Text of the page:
Greetings from the Chairman

Greetings from the Chairman

I am pleased to announce that I will be succeeding President Ichiro Mori. Last year’s General Assembly was scheduled to be held in Nagasaki with me as the sponsor, but due to the effects of the Corona disaster, it could not be held and had to be postponed again to August of this year. We apologize for the inconvenience and worry this may cause. We sincerely apologize for the inconvenience and concern caused.

As you all know, this is an extremely important time for our society, and I feel the weight of my responsibility in taking over as president. In addition, as of the end of March this year, Dr. Yasunari Tsuchihashi and Ms. Yoshiko Tsukui, who have served as our secretariat for a long time, will be leaving their roles, and on April 1, we will sign a contract with Kokusai Shosha for a new secretariat and start a new study group. It can be said that we are entering a phase of great change in our future management.

We have been contributing to the development of digitalization and telemedicine in Japan for 19 years since the first general meeting was held in Tokyo in 2002, and we will continue to expand our functions as a society that can be of help to many academic societies involved in pathological diagnosis and cytodiagnosis, represented by the Japanese Society of Pathology and the Japanese Society of Clinical Cytology, in the introduction of digitalization and artificial intelligence in pathology.

The number of participants at the Annual Meeting has increased significantly, and we were able to welcome over 300 participants at the 2019 Annual Meeting in Hamamatsu. We have also made great progress with the addition of international collaboration programs and the revitalization of our affiliated research groups.

As COVID 19 rages on, our daily environment is changing drastically, and the environment of pathology is also about to change drastically worldwide. In the U.S., the CAP has taken the initiative to take emergency measures to allow home diagnosis as a medical treatment, and the DPA is playing a central role in working toward the establishment of such a law. In the United States, the CAP has taken emergency measures to allow home diagnosis as a medical practice.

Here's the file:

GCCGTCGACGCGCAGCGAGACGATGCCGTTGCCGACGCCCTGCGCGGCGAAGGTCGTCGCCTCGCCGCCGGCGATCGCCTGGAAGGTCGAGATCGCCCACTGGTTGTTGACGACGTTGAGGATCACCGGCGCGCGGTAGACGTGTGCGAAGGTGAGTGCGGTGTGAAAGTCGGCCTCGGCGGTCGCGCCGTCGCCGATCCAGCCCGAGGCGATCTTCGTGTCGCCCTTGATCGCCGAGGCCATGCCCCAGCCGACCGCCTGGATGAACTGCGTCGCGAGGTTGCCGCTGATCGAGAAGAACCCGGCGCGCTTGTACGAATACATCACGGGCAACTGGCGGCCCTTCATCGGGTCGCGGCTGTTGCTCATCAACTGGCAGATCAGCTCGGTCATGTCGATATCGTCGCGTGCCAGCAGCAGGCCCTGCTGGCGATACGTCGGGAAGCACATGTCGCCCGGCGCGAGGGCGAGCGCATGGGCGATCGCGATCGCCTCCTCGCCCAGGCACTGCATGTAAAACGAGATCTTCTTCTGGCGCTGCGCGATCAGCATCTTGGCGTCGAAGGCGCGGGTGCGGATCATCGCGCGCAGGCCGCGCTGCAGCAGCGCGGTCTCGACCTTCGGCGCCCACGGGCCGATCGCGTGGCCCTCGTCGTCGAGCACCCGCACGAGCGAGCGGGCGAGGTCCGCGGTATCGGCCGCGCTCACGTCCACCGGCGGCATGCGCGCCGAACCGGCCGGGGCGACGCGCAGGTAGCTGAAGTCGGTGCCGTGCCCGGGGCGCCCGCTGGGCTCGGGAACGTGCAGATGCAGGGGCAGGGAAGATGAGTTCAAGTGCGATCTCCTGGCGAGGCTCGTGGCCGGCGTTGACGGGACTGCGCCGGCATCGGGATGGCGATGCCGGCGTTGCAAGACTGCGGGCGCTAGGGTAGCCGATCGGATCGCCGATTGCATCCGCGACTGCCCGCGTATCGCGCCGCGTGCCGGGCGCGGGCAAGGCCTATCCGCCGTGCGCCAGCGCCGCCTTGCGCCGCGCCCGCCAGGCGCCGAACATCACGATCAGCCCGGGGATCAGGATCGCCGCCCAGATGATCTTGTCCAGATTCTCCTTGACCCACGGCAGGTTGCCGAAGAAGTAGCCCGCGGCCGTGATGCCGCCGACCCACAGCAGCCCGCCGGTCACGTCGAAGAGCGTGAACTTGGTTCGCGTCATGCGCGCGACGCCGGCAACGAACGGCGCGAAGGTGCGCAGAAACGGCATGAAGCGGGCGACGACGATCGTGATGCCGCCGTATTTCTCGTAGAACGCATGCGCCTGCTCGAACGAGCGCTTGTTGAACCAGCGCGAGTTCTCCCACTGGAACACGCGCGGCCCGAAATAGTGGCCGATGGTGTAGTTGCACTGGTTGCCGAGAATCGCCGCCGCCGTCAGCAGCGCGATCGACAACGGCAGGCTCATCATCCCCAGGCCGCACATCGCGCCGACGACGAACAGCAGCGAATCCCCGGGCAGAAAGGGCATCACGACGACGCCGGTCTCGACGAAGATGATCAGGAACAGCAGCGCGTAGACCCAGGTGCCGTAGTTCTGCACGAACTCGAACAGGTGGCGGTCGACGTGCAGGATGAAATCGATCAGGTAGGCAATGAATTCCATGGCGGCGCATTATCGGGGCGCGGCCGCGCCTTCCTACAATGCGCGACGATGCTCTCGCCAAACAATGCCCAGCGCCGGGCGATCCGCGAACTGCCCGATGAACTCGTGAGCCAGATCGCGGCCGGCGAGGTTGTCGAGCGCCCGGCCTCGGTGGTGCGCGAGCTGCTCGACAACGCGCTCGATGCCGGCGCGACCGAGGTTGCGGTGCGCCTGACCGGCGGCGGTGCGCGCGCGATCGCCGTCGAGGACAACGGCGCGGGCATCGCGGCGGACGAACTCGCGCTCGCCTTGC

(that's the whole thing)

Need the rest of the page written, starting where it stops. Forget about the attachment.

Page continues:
In addition, the Japan Society of Digital Pathology has set a major goal for this year. Under the leadership of Dr. Ichiro Mori, the former president of the society, a working group is being set up to achieve this goal. By incorporating, we hope to deepen our ties with international societies and become a hub for digital pathology in Asia. In addition, in order to promote the safe digitalization of pathological diagnosis and the clinical introduction of artificial intelligence in Japan, and to develop Japan as a leading country in DP, we will 1) widely introduce the excellent research of our members, 2) promote research to verify the safety of DP/AI, 3) hold regular educational seminars, 4) disseminate the trends of DP/AI outside of Japan, and 5) promote the development of DP/AI in Japan. We would like to expand our activities by: 1) introducing DP/AI to the public, 2) promoting research to verify the safety of DP/AI, 3) holding regular educational seminars, 4) informing the public about the trends of DP/AI in other countries, and 5) providing a roadmap to help new DP/AI adopters.

I would like to ask the opinions of our members to help us overcome this difficult situation and develop in the future, so I would like to ask for your support.

Chairman, Japanese Society for Digital Pathology
Professor, Department of Pathology, Nagasaki University School of Medicine
Junya Fukuoka